Resigning Romo (probably for 4-5 years) is a top priority. Whatever you may think about Romo, the team loves him - and he's well thought of league-wide. If, as many fans want, Romo were to be released, there would be a frenzied war for his services, with as many as 25 teams participating. That's not gonna happen, however; Romo will almost certainly be the team's quarterback for the remainder of his career. The only real question is: when will this be made official. I've heard that a lot of teams were waiting for the Tom Brady deal to be finalized - and for the bar to be set - before re-signing and/ or restructuring their QB's deals. Now that that's out of the way, I'd expect the team and Romo to come to an agreement sometime soon. That's good, because...

We received conflicting stories about the Cowboys' cap situation. Although Jerry stressed that money was tight, Stephen Jones, the team's capological maestro, summarily dismissed charges that the Cowboys were in a dire cap situation, even suggesting that the team had a lot more cap room than pundits had been predicting.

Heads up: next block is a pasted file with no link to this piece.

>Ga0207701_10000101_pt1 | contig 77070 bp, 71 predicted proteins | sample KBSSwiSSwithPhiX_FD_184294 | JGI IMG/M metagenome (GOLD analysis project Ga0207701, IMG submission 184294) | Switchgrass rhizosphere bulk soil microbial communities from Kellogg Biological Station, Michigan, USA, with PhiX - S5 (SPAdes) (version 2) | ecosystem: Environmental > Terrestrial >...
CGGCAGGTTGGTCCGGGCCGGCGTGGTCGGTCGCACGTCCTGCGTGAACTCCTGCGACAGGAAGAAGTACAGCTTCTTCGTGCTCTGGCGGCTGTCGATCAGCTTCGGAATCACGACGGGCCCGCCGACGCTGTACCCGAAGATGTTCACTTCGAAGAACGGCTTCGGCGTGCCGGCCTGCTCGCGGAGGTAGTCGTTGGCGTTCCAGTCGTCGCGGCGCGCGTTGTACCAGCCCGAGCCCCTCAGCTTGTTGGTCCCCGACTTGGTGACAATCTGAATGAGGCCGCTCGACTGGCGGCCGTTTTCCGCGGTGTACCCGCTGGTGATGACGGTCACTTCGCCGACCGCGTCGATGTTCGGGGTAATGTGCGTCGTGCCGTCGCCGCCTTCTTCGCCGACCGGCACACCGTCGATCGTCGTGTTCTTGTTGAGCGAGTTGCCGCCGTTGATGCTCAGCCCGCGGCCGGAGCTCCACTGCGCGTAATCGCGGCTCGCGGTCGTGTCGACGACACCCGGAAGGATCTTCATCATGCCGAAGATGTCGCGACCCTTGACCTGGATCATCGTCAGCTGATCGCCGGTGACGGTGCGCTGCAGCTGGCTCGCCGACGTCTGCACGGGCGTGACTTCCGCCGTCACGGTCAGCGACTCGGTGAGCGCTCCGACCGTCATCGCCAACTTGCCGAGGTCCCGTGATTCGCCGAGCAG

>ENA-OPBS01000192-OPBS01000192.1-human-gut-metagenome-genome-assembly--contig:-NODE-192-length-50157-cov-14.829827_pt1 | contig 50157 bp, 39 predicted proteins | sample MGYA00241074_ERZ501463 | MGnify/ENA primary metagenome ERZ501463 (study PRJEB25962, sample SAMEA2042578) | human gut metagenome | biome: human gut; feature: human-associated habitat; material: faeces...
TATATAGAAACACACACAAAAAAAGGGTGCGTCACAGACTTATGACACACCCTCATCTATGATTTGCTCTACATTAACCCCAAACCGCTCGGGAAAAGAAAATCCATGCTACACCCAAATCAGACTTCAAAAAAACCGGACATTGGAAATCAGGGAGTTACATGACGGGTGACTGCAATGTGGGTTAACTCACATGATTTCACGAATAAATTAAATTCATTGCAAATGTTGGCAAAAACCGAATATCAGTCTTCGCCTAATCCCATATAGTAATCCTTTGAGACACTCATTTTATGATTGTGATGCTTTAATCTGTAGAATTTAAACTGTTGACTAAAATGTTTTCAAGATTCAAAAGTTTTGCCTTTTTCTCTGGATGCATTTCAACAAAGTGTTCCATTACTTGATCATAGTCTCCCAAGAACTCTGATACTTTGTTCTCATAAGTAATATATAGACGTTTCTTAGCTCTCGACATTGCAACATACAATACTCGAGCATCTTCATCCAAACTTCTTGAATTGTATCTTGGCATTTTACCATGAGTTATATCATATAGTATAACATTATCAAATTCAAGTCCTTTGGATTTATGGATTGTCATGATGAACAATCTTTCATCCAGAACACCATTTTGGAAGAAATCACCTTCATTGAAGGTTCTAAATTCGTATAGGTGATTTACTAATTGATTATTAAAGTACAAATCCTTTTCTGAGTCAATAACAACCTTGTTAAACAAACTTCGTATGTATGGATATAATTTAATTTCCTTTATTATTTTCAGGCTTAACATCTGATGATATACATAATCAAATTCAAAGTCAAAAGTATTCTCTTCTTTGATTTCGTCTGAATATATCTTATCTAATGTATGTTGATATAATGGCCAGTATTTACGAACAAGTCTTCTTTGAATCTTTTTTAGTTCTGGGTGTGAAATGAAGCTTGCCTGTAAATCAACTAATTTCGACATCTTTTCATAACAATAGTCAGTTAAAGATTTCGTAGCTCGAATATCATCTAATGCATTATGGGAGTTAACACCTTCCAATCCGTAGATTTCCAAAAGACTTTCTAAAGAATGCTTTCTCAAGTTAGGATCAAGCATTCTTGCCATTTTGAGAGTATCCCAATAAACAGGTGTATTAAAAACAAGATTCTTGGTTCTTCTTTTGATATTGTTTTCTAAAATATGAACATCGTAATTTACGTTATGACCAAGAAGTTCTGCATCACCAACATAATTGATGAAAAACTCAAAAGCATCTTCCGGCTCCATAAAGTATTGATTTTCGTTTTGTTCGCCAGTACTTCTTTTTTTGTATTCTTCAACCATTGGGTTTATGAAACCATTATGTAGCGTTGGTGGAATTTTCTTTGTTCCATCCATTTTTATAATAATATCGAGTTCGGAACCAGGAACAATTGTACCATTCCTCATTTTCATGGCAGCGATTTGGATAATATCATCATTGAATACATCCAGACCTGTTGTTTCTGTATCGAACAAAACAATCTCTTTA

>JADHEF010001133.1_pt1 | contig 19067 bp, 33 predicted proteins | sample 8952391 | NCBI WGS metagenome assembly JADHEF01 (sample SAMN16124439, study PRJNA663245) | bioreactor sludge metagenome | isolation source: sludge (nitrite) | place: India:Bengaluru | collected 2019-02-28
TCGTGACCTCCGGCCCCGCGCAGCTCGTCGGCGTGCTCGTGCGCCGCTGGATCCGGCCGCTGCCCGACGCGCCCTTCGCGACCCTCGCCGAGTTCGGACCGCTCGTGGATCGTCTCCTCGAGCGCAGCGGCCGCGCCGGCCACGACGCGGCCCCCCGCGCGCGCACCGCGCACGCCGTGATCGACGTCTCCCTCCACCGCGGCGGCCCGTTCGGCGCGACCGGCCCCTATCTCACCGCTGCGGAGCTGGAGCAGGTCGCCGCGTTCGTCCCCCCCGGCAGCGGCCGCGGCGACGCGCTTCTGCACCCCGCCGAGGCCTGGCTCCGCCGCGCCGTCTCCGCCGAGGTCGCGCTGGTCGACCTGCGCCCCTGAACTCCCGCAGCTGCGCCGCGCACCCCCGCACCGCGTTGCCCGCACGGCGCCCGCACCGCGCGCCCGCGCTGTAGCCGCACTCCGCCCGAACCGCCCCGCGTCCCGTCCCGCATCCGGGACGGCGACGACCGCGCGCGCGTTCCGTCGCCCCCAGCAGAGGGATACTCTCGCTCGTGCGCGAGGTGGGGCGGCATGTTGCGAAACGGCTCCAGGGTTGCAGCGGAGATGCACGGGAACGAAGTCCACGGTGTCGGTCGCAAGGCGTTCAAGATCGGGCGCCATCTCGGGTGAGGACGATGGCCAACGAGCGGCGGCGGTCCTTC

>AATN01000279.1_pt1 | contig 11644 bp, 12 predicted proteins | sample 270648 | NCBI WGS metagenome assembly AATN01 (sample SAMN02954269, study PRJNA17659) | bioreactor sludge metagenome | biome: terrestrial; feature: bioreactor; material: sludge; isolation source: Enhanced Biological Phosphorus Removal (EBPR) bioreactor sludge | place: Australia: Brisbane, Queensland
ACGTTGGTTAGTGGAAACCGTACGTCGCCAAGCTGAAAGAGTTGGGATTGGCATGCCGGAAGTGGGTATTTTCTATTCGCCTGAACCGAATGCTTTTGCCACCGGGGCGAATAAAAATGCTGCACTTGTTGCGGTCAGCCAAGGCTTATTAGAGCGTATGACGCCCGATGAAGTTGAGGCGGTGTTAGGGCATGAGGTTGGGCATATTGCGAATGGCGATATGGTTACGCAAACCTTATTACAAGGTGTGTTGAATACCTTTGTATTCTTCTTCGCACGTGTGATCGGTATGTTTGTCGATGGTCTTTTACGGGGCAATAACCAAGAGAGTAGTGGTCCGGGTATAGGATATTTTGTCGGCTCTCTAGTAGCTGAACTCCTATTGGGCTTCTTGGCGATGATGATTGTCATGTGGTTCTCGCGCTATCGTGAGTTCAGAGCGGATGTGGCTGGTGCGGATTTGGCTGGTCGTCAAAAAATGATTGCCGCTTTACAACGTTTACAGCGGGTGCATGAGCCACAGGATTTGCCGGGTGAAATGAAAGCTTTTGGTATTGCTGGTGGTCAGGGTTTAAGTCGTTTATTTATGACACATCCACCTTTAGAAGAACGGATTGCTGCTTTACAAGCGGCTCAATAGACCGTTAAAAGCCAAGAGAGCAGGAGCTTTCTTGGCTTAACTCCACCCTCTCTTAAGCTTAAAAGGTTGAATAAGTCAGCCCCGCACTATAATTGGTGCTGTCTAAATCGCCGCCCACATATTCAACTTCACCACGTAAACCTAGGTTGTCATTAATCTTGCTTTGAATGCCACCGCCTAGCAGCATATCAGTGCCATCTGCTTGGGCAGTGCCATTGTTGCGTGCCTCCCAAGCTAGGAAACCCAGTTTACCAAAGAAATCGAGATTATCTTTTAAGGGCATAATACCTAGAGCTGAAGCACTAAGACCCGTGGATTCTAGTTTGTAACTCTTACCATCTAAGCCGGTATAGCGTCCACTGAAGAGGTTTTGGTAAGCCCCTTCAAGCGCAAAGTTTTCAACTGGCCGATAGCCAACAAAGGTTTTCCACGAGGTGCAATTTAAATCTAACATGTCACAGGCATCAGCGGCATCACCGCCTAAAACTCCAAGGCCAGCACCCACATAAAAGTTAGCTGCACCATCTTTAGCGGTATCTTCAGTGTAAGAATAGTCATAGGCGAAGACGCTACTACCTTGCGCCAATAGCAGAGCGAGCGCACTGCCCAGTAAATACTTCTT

As a result, we're not going to see wholesale cuts, as had been speculated; reporters had written that high-priced, under-performing veterans like Miles Austin or Jay Ratliff could be on the chopping block. But Jones made it clear that neither would simply be "cap casualties," saying "They're important to us." While the Cowboys have given linebacker Dan Connor an ultimatum to take a pay cut or be released and safety Gerald Sensabaugh could be a cap casualty (saving a cool three mil), and OT Doug Free could still be a June 1 cut, especially if a choice draftee falls into the Cowboys' laps, what we're mostly going to see a lot of restructured contracts. Indeed, in the last three days, a multitude of Cowboys, including Austin, inked new deals that helped to create $23 million in cap space.